Lawmakers question drop in coal severance tax revenues

From the Legislative Research Commission:

FRANKFORT— A decrease in the state’s coal severance tax revenues this fiscal year will likely require prioritization of some coal severance projects funded in the 2013-2014 state budget, a state legislative committee heard today.  

The state’s single county coal project fund will feel the biggest impact, according to Department for Local Government Commissioner Tony Wilder, whose agency administers coal severance project funds for Kentucky’s single and multi county coal projects. Wilder said 27 of the 35 coal counties eligible for coal severance project funding are expected to be short the money needed to fund single county coal projects approved for their county in the current state budget.  

“It’s going to be an exercise in prioritizing,” Wilder told the committee. 

 Projected coal severance tax revenues for fiscal year 2013 are expected to be reduced by $88.3 million due to a slowdown in Kentucky’s coal markets, state budget and other officials told the Interim Joint Committee on Natural Resources and Environment. That will impact resources available for single- and multi-county coal projects by $20.7 million and $10.3 million respectively, said Deputy State Budget Director John Hicks.

 While the total amount of approved single county coal projects for fiscal year 2013 is $64.3 million, state officials said funding available to move the projects forward will be affected by new fiscal projections indicating resources will be $20.7 million less than the $79.3 million in single county resources enacted by the 2012 Kentucky General Assembly.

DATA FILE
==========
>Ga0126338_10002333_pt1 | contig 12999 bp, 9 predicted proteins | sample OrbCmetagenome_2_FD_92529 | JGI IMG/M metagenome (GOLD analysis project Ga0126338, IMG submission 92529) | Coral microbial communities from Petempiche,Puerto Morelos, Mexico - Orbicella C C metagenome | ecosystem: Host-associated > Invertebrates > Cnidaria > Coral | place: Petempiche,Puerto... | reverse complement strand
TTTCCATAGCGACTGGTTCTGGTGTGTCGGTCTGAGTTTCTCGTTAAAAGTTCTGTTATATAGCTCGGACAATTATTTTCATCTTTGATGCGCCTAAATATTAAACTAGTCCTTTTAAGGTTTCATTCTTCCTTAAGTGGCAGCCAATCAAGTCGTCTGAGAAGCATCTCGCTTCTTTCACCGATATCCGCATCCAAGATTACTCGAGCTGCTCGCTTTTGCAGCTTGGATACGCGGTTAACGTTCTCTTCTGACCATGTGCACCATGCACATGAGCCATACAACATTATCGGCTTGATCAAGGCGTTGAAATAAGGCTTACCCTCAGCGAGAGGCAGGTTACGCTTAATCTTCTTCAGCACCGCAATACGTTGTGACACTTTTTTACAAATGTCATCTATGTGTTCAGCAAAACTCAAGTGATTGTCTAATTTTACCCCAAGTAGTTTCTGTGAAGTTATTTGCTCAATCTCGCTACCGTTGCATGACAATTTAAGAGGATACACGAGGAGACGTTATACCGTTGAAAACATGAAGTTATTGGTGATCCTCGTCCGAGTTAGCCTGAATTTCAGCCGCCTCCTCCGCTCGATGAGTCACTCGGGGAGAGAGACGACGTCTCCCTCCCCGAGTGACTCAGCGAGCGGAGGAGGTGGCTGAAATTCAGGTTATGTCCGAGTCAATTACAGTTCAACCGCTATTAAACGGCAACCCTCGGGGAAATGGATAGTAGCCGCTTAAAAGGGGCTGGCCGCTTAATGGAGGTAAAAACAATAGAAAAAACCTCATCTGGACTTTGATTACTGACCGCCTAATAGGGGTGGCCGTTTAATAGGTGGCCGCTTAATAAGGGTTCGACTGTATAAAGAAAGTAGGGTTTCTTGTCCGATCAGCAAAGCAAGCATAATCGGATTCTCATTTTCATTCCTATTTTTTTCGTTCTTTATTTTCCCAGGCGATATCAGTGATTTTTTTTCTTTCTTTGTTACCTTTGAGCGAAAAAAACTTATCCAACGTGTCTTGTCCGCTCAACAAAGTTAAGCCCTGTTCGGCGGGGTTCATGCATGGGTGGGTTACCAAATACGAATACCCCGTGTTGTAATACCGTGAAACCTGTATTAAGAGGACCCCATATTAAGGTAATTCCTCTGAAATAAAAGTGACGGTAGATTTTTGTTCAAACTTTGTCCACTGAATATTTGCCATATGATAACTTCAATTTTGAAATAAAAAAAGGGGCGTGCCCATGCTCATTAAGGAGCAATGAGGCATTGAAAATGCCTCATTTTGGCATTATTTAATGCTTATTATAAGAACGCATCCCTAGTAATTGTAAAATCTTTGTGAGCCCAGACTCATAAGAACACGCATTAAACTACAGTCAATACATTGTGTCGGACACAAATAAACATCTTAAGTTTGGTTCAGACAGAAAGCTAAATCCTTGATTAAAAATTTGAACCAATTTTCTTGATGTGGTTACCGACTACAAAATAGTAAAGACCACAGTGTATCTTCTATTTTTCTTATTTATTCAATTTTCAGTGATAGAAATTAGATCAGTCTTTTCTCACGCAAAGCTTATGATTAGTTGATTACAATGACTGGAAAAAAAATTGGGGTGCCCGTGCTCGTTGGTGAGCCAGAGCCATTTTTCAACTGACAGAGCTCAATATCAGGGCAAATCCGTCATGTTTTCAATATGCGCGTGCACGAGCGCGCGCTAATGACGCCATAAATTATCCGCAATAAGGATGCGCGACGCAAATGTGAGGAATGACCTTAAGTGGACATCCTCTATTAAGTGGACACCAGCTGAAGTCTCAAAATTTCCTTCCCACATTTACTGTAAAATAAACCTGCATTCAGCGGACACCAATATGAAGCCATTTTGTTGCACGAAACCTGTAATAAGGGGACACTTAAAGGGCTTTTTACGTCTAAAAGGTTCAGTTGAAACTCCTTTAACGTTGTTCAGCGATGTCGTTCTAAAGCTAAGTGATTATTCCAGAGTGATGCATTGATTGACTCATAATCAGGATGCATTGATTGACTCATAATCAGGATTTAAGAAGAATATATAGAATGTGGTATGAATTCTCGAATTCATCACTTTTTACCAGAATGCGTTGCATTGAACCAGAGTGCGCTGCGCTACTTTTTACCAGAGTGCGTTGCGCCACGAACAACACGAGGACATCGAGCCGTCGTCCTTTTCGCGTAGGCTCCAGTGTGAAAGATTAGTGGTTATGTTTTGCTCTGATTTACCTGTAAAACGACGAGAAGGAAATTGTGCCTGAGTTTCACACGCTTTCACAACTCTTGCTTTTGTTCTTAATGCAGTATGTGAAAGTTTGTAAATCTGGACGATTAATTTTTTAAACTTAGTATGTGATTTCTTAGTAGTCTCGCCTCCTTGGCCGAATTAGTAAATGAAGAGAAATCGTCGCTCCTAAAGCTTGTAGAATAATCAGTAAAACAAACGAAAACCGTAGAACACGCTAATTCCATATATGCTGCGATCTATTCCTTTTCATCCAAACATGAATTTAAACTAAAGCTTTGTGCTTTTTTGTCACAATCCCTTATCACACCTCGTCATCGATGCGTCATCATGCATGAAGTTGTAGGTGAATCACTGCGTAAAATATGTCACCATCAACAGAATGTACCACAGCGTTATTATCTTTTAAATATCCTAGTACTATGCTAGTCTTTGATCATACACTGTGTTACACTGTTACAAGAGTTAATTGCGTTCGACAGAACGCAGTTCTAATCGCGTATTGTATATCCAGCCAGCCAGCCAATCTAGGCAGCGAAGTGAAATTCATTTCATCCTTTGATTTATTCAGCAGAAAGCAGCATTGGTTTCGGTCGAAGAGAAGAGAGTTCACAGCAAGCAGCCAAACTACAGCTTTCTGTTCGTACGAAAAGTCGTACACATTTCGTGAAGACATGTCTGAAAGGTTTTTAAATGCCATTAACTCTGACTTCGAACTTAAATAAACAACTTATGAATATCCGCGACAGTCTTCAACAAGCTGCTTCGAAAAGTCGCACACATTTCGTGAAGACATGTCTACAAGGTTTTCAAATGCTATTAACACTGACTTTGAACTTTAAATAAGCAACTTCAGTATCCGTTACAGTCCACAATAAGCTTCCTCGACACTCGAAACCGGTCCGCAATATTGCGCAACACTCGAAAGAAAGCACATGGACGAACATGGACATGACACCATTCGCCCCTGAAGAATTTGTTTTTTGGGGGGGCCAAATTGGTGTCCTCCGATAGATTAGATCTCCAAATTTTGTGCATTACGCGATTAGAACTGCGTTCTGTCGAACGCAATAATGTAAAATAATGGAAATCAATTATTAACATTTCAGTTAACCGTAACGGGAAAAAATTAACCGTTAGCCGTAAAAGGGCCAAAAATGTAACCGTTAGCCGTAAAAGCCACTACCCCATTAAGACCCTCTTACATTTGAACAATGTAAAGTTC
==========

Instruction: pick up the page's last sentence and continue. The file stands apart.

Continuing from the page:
As for multi-county project funds, Hicks said there is an estimated $23.1 million available in fiscal year 2013 for those projects and around $22 million obligated. “So we’ll watch that very closely,” he told lawmakers.

 Lawmakers expressed concern about the difference between funding that was allocated for the projects and the new projections. Some asked state budget officials to explain why the official revenue estimates on which the 2013-2014 biennial budget was based were inaccurate.

 “We want to answer the big question: How were the numbers so wrong?” said committee co-chair Sen. Brandon Smith, R-Hazard. “We thought we had this money coming in, and we didn’t.”

“We want you to help us navigate our way out of this,” he said.

Greg Harkenrider with the State Budget Office said four of the past five years have logged “all- time records” for coal severance tax revenue in Kentucky. But the revenue forecast logged in Dec. 2011 by the state’s revenue forecasting panel, the Consensus Forecasting Group, for coal severance tax receipts did not hold after a strong first half of fiscal year 2012, he said.

“We knew that the long-term trend had to flatten,” said Harkenrider. “We’re hoping that coal prices inch up…”

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